COSBOA calls for a prompt payment code so small businesses are paid on time

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One of the nation’s peak small business associations is calling on politicians to unite behind a voluntary prompt payment code to ensure small businesses are paid on time.

Late payments are a major issue for small business owners, with data suggesting many companies wait more than 50 days to receive money for work they’ve already completed.

Earlier this year, it was revealed supermarket giant Woolworths was moving towards paying most of its suppliers within 60 days, despite its own debtors having to cough up money within a 30-day timeframe.

The Council of Small Business of Australia says enough is enough and is calling on politicians from all sides to unite behind a voluntary code of conduct that sets out prompt payment terms.

The United Kingdom has implemented a prompt payment code, with a panel of business representatives able to remove the names of signatories if they are found to have delayed paying a supplier.

The UK code is voluntary and aims to make 30-day payment terms the golden standard. So far more than 1000 companies have signed up.

Peter Strong, chief executive of COSBOA, says Australia should introduce a similar system in order to shine the spotlight on big companies that make late payments.

“There are times when you can’t pay [on time], but what we want from government is to get it going,” Strong told SmartCompany.

“It should be an industry-run, voluntary code. Coles and Woolies will have to sign up and pay on time, otherwise why bother? The government pays on time generally, but all agencies should be signing up and saying yes, we’re going to be good payers.”

Strong says he is also calling on big business to also get behind a voluntary prompt payment code.

“We want recognition of those that do pay on time,” he says.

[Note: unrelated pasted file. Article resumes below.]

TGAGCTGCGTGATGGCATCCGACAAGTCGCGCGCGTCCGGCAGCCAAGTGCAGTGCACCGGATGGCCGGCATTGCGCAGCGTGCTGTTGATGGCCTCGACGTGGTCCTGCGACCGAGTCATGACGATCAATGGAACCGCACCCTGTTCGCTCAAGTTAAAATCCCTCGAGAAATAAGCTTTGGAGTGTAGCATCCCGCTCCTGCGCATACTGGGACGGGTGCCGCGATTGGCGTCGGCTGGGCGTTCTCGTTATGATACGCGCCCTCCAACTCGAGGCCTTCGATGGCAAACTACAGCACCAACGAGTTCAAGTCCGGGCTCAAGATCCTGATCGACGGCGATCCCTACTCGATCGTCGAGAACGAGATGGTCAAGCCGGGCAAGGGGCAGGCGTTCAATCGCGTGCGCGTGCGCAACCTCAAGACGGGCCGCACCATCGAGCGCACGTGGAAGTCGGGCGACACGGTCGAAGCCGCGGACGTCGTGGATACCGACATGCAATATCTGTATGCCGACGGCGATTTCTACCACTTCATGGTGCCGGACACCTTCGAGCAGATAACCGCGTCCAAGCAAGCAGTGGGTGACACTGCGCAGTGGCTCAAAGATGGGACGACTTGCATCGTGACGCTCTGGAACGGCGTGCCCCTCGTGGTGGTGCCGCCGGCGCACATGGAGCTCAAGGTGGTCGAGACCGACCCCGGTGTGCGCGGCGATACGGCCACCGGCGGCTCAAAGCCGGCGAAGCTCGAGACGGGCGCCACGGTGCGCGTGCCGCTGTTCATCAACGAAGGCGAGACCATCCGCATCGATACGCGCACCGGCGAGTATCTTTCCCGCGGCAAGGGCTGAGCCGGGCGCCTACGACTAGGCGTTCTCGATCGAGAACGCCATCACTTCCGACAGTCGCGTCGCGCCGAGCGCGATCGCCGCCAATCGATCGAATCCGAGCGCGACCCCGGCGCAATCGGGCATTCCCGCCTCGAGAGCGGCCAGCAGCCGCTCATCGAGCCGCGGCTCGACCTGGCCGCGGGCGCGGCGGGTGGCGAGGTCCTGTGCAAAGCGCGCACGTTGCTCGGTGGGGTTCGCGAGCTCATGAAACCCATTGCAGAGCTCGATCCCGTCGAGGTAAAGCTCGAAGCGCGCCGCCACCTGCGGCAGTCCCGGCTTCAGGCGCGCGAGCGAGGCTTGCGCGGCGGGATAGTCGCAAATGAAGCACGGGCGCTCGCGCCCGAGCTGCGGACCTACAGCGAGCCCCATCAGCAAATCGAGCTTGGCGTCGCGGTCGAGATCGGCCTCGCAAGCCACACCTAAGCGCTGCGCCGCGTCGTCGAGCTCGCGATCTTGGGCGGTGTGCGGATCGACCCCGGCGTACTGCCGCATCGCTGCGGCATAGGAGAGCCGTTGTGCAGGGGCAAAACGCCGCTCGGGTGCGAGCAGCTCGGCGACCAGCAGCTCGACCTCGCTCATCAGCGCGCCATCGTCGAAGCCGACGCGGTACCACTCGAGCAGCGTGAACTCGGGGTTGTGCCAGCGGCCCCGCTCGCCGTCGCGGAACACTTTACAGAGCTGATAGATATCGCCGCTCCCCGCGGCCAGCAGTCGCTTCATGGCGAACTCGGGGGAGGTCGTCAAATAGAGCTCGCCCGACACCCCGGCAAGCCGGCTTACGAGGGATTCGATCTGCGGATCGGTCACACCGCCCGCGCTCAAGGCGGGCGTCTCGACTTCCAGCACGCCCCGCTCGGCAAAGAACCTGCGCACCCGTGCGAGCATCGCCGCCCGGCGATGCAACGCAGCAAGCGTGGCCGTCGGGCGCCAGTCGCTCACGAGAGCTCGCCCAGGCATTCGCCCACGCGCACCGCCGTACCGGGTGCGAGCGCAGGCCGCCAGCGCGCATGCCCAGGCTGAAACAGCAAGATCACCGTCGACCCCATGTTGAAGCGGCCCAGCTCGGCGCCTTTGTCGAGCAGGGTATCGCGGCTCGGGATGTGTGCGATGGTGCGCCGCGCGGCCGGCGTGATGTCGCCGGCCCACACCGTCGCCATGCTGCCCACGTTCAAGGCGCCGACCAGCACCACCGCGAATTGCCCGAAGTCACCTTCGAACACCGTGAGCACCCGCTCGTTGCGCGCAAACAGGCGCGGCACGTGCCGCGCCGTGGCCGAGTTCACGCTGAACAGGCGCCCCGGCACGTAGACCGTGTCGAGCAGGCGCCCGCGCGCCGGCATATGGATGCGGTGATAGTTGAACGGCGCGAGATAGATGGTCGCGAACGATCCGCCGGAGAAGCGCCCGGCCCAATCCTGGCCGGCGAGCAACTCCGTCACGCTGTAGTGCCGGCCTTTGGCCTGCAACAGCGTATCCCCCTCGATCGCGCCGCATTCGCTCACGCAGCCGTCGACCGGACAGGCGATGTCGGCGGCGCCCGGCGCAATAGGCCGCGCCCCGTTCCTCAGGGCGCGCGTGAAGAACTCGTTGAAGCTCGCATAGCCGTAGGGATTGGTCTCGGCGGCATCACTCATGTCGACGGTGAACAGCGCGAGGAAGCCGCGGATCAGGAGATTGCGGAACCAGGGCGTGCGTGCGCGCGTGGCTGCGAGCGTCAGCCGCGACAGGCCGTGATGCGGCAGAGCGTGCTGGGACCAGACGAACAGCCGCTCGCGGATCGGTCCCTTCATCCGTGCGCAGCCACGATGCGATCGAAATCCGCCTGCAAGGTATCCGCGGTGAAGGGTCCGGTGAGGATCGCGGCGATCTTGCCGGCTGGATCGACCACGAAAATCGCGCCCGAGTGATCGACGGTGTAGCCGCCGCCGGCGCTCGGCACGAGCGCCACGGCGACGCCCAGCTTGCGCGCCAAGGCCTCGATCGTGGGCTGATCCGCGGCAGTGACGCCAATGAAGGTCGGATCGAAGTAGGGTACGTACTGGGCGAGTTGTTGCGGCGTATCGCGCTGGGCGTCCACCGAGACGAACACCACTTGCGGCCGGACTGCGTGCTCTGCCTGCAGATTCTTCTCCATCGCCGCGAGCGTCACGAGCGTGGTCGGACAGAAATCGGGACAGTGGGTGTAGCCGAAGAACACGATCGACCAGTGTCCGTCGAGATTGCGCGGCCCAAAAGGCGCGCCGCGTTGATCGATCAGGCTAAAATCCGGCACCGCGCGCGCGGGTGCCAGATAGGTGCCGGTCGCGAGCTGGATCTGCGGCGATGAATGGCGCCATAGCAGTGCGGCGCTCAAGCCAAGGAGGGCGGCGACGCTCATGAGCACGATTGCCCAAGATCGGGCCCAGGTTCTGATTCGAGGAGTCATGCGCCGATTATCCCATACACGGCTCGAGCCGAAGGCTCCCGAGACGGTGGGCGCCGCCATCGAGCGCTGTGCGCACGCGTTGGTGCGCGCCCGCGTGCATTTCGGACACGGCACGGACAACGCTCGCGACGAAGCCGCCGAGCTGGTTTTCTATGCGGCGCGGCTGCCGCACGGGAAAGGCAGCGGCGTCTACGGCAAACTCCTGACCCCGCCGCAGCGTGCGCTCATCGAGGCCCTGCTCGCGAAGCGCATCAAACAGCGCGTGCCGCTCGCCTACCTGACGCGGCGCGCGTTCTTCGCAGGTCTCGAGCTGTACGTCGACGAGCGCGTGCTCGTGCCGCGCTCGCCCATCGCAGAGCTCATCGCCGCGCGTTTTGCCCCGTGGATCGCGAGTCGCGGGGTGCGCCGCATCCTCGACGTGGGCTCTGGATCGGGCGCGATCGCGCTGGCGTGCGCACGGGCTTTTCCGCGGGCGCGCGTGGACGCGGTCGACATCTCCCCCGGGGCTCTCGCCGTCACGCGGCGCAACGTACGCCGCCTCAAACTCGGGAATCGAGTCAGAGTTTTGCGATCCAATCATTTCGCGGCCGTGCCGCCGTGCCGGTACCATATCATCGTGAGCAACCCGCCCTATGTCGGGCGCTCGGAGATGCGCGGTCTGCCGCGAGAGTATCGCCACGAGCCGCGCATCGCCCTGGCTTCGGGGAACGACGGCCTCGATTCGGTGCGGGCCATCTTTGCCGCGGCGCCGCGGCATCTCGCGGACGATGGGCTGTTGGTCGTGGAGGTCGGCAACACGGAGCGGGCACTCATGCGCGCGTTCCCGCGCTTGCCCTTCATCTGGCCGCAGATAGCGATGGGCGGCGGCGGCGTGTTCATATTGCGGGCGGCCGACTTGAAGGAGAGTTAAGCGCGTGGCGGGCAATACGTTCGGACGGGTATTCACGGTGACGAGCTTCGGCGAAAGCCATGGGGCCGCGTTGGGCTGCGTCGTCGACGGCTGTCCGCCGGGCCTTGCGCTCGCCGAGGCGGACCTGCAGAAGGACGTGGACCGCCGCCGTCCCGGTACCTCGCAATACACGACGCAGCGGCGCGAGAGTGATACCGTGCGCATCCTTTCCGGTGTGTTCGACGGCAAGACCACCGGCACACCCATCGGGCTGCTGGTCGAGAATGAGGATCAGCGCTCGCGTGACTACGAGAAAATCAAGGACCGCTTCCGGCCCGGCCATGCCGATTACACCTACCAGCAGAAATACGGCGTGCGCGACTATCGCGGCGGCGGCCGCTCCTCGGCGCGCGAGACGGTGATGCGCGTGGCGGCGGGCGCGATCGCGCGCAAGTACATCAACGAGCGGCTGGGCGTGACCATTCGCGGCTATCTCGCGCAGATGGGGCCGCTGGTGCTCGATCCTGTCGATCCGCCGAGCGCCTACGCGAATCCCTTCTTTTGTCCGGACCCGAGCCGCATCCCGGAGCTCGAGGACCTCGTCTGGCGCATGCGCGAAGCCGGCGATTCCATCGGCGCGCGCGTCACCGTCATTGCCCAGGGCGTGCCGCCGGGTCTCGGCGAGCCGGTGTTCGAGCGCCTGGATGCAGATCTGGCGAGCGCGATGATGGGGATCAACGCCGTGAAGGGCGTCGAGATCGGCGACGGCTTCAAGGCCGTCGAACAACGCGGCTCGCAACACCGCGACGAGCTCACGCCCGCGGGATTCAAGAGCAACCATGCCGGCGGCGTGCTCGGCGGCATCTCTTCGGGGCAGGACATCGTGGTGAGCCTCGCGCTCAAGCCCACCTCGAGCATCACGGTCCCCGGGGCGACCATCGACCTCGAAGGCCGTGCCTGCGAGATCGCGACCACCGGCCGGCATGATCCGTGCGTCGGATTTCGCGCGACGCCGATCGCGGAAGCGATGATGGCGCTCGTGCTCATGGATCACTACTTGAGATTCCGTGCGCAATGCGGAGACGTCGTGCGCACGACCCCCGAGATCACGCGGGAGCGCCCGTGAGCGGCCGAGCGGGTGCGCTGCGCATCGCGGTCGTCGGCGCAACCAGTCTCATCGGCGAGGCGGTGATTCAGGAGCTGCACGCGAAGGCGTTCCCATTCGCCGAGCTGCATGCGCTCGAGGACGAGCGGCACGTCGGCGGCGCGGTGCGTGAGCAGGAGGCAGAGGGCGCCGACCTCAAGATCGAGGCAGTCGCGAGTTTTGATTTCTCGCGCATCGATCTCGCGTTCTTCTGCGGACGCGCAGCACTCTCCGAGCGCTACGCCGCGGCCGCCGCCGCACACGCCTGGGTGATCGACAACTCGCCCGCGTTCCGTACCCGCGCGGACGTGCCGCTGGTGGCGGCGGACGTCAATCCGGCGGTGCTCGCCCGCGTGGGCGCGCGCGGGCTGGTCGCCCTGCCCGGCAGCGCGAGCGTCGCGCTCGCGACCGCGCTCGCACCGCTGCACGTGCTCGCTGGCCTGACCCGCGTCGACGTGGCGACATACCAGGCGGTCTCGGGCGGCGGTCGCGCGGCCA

“We want to change the culture [around prompt payments]. It will take time, but we want those who aren’t a good payer to not necessarily get an automatic stamp of approval.”

Gary Gray, the Labor MP who was small business minister from March to September 2013, released a discussion paper on a proposed ‘Prompt Payment Protocol’ three years ago but the idea has not gained traction since that time.

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Peter
Peter
4 years ago

Hmmm…..Borderline playing with the open commercial market. All business need to manage towards a positive cash flow situation, which is difficult because its about change their behaviours thus impacting the customer’s payments. I would suggest a panel such is described makes a business weaker in its organizational management.

Justin Tyme
Justin Tyme
4 years ago

Great in theory but he inertia in big business administration makes this proposal a costly exercise. If they speed up, the chance of internal fraud is increased so they slow down and double check everything.

Alistair Lamond
Alistair Lamond
4 years ago

Supply chain inefficiencies cause the majority of these payment delays. Big corporates generally see investment into payment and invoice processing as a low priority especially when these delays give them more free cash flow. A more effective and important initiative is reform for electronic invoicing. Mandating all transactions to be processed online via electronic platforms will quickly improve cash conversion cycles and transparency.